Pharma companies state their case

Recorder Staff
Wednesday, December 20, 2017

GREENFIELD — Following the announcement of Greenfield’s lawsuit against opioid distributors and manufacturers last week, several of the pharmaceutical companies named in the suit have responded in defense of their actions.

“We aren’t willing to be scapegoats,” said John Parker, spokesman for Healthcare Distribution Alliance, a national trade alliance representing Mckesson, Cardinal Health and AmerisourceBergen. All three pharmaceutical companies are listed as defendants along with 21 other companies.

The lawsuit, filed Thursday in U.S. District Court in Springfield, requests financial reparations for the ongoing addiction epidemic. Its end-goal, according to District Attorney David Sullivan, is to hold opioid production and distribution businesses accountable for their role in creating the crisis — a role pharmaceutical companies say has been unfairly ascribed to them.

“The idea that distributors are solely responsible for the number of opioid prescriptions written defies common sense and lacks understanding of how the pharmaceutical supply chain actually works and how it’s regulated,” Parker said, noting that distributors don’t make, market, prescribe, or dispense opioids to consumers.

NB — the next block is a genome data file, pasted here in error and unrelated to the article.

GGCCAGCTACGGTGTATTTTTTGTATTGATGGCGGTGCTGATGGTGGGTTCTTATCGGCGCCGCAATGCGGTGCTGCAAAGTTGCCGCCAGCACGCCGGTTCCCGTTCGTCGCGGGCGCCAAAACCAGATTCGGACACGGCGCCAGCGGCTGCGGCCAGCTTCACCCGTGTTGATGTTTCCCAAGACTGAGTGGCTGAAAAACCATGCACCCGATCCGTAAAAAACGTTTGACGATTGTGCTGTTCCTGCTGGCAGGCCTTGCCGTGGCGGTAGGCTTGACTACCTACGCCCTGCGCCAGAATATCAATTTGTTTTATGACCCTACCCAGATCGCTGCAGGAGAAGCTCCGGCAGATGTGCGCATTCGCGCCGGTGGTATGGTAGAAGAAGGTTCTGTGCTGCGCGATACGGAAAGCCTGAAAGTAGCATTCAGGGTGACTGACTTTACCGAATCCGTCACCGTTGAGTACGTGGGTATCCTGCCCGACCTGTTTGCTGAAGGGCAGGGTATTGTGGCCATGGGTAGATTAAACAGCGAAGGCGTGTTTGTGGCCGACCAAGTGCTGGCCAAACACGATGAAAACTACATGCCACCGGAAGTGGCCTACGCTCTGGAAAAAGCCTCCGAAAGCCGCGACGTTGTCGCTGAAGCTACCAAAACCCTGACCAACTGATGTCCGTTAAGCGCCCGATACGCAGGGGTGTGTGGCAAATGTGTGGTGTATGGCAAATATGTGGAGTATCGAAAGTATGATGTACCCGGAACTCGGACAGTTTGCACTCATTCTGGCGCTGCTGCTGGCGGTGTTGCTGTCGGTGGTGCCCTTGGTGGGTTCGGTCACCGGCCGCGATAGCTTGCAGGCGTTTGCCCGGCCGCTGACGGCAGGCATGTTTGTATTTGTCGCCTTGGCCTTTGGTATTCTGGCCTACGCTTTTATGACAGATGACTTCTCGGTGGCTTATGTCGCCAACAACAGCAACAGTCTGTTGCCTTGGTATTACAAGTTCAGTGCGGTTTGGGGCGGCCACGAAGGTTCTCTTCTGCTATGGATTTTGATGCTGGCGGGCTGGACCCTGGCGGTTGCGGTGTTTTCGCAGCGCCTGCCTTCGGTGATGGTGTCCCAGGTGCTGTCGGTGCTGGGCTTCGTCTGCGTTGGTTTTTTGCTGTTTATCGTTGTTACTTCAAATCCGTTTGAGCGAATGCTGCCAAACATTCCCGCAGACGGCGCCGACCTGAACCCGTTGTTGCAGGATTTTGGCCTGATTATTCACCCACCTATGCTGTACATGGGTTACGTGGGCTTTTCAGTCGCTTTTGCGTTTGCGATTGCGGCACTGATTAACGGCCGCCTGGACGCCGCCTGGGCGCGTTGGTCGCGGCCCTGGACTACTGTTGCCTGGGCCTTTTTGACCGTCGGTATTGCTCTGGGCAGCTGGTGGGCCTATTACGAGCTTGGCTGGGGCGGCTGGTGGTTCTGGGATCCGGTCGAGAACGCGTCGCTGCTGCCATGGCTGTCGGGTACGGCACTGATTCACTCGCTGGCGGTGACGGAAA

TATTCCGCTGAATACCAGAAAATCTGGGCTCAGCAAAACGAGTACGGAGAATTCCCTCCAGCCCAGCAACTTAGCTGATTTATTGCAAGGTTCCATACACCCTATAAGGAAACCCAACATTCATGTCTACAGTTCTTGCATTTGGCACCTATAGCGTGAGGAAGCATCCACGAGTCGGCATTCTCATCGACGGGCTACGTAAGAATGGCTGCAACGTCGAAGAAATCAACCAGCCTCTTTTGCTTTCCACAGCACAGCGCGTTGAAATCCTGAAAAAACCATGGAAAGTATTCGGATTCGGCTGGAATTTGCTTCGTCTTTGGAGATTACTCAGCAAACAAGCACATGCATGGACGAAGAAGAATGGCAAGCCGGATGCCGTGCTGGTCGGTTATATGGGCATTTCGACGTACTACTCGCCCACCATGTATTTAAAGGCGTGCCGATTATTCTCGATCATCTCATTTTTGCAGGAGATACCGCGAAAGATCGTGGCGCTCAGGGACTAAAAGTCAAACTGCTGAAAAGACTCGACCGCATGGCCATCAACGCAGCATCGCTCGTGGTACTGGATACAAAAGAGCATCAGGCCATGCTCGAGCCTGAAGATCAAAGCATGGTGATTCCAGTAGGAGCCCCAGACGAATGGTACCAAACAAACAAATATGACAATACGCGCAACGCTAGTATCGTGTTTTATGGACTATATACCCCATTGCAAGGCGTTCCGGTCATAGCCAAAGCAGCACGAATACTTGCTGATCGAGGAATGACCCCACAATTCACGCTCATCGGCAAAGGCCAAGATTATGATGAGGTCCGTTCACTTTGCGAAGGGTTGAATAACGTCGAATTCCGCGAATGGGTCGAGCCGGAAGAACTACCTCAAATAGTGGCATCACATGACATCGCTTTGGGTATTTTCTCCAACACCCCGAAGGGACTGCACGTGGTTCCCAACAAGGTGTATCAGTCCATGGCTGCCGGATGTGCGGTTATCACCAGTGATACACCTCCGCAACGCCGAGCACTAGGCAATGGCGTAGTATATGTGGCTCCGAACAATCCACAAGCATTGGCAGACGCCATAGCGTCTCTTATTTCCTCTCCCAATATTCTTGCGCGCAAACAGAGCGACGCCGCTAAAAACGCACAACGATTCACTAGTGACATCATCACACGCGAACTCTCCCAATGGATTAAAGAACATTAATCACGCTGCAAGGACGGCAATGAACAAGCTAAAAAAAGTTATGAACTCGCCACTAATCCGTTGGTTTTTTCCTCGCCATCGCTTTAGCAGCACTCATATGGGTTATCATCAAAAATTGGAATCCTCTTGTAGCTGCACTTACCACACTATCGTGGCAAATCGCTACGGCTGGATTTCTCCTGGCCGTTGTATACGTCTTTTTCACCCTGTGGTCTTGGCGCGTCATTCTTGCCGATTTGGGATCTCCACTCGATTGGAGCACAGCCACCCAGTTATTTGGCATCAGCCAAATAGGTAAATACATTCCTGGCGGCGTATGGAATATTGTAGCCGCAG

A crux of all pharmaceutical companies’ arguments sent to The Recorder following Thursday’s news is that medical opioids have been approved by the Food and Drug Administration. Opioid production businesses operate legally, and with federal oversight.

“We believe the allegations in the lawsuits against our company are both legally and factually unfounded. Janssen has acted in the best interests of patients and physicians with regard to its opioid pain medicines, which are FDA-approved and carry FDA-mandated warnings about possible risks on every product label,” said Jessica Castles Smith, spokeswoman for Johnson and Johnson’s unit Janssen Pharmaceuticals, Inc., which is also named as a defendant in the case.

Greenfield’s lawsuit harks to the Controlled Substances Act, legislation signed in 1970 by President Richard Nixon regulate drug production and distribution. The goal of that act was to have manufacturers “halt suspicious orders and control against the diversion of these dangerous drugs to illegitimate uses,” according to Sweeney Merrigan Law, which put together the lawsuit with Mayor William Martin.

While arguing their position, pharmaceutical companies acknowledged the addiction crisis and voiced support in finding a solution.

“Responsibly used opioid-based pain medicines give doctors and patients important choices to help manage the debilitating effects of chronic pain. At the same time, we recognize opioid abuse and addiction is a serious public health issue that must be addressed,” Smith said. “Addressing opioid abuse will require collaboration among many stakeholders and we will continue to work with federal, state and local officials to support solutions.”